Many Moms provide the executive functioning for the family. But it’s harder to savor the time with them, when we manage them. Caroline said, “We now have a manager free zone during dinner. Sometimes, after dinner, we might have a 10-minute roundup. Where I take care of, ‘here are the things that need to happen’ but now, they’re more likely to listen because we’ve had time to connect during dinner.” When we can be present it’s more restorative. But sometimes, you must start with a prompt.
Use Tools to Ease Things
Caroline said, “That’s where having ‘Would you Rather’ cards or even bringing up a news article, and saying, ‘I read this and really want to know what you think’ helps. Obviously, for younger kids, it’s not going to be the same. But they still love to play games or answer questions.”
And there’s support for better dinner conversation. Whether it’s question cards or other types of prompts. She added “A fun activity makes it less likely to have the ‘how was your day’ followed by ‘it was fine’ conversation. And creates something that they can look forward to.”
Make Space for Self-Care
The breaks we’ve discussed are brilliant. Micro adjustments that lead to relief. But you still need time for whatever recharges you. Caroline said, “We still need the traditional self-care. One of my favorite things to do, if I can, is to walk outside. Because nature is awesome, and it also provides us with positive energy. Sometimes, I walk with friends for the social connection and actually walking, also gives me physical exercise. So, that is one of my trifectas of things that helps me recharge! But I don’t get that every day.
And Seek Support to Do So
Most Moms haver very little discretionary time and worse, it’s often unpredictable. Which makes finding space to care for mental, physical and emotional health, harder. But not impossible. And if you can’t spouse source, eliminate or outsource, consider swapping childcare with parents you trust.
Caroline said, “When you can do those things that take a little bit more time, sometimes it’s hard to figure out, ‘how do I make it happen? Who do I call on?’ But people need other people. So, gather your tribe around you. And I that’s especially true for the Moms and caregivers of younger kids. One of the things you can do is band together and take turns. I think we’ve lost a little bit of that. But it can give you some protected time. Or when we take the kids to the park, sometimes we can get in a little Mom-time with others.”
Create that space to deal with not only your children’s needs but your own. And most importantly, feel good about how you do it. Although it’s not supported in our culture, you can ritualize and normalize breaks. Even when it’s just to breathe. Because learning how to build frequent pauses into your routine, helps you manage your energy. And support your mental health.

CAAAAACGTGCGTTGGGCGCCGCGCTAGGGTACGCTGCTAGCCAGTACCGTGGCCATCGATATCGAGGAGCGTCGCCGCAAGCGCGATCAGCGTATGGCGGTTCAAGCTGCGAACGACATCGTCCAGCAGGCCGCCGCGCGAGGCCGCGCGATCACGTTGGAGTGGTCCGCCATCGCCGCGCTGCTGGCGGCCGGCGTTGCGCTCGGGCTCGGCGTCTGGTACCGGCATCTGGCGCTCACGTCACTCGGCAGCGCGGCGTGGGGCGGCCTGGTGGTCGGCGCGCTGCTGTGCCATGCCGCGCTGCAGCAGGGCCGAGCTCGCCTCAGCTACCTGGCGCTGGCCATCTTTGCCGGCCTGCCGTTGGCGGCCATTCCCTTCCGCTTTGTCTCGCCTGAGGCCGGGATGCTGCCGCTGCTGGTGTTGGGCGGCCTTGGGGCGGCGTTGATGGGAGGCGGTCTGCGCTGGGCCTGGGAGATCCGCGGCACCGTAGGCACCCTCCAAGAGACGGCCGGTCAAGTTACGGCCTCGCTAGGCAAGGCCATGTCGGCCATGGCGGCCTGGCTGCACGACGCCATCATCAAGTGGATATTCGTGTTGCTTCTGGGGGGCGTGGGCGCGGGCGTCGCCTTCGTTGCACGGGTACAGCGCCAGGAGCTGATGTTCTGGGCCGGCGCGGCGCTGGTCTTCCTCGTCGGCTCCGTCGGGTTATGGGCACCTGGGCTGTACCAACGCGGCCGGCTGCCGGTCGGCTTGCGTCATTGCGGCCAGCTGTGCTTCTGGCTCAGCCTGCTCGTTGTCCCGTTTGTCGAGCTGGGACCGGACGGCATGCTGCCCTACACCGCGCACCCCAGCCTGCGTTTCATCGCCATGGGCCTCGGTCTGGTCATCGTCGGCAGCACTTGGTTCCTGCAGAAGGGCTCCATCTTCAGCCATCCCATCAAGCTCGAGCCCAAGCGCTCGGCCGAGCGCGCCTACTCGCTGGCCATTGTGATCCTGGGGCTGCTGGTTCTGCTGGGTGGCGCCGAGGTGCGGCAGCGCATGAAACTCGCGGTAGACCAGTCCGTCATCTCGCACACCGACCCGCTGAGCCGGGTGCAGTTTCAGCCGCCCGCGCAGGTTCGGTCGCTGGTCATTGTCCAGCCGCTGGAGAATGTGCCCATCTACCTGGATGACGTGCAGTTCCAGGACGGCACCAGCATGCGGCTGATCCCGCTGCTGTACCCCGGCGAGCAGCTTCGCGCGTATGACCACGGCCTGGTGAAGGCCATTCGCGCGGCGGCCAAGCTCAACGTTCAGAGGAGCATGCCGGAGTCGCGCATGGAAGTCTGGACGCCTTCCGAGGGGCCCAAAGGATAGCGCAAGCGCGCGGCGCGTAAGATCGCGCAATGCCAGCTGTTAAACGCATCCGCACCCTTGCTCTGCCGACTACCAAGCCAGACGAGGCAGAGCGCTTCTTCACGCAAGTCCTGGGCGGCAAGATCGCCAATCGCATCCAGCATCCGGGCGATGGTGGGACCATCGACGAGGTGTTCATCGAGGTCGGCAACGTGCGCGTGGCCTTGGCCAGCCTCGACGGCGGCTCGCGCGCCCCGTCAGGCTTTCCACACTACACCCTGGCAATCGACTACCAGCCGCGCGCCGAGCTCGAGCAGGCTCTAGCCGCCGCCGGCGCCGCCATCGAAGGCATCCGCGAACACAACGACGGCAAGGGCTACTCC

Many thanks to the talented Dr. Caroline Danda!
Follow her great adventure on her practice website, LinkedIn and Facebook. And learn more about resources from her business The Invisible Riptide. You can also check them out on Facebook and Instagram.
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Dr. Caroline Danda is a private practice clinical psychologist who works with children and adolescents with anxiety, depression, and other emotional or behavioral regulation problems. She loves working with children and teens who have “big emotions.” And has a passion for normalizing mental and emotional well-being and helping youth and their families resolve current challenges and develop foundational skills for thriving.
She has been active in various community organizations and schools. With the onset of the pandemic, her passion for sharing information and making mental health resources accessible led to her partnering with Carron Montgomery to develop and create The Invisible Riptide book series and website. Partnering with Carron Montgomery was a natural extension of her passion, allowing her to bring her wisdom and experience outside her office to fill the gaps.
She is also a wife and a mother of three boys. Based on her experience in clinical practice, in the community, and within her own family, she has a talent for tailoring information and skills to meet the needs of individuals and their families. Her goals are to provide accessible, practical information to empower individuals and families to find out what works for them.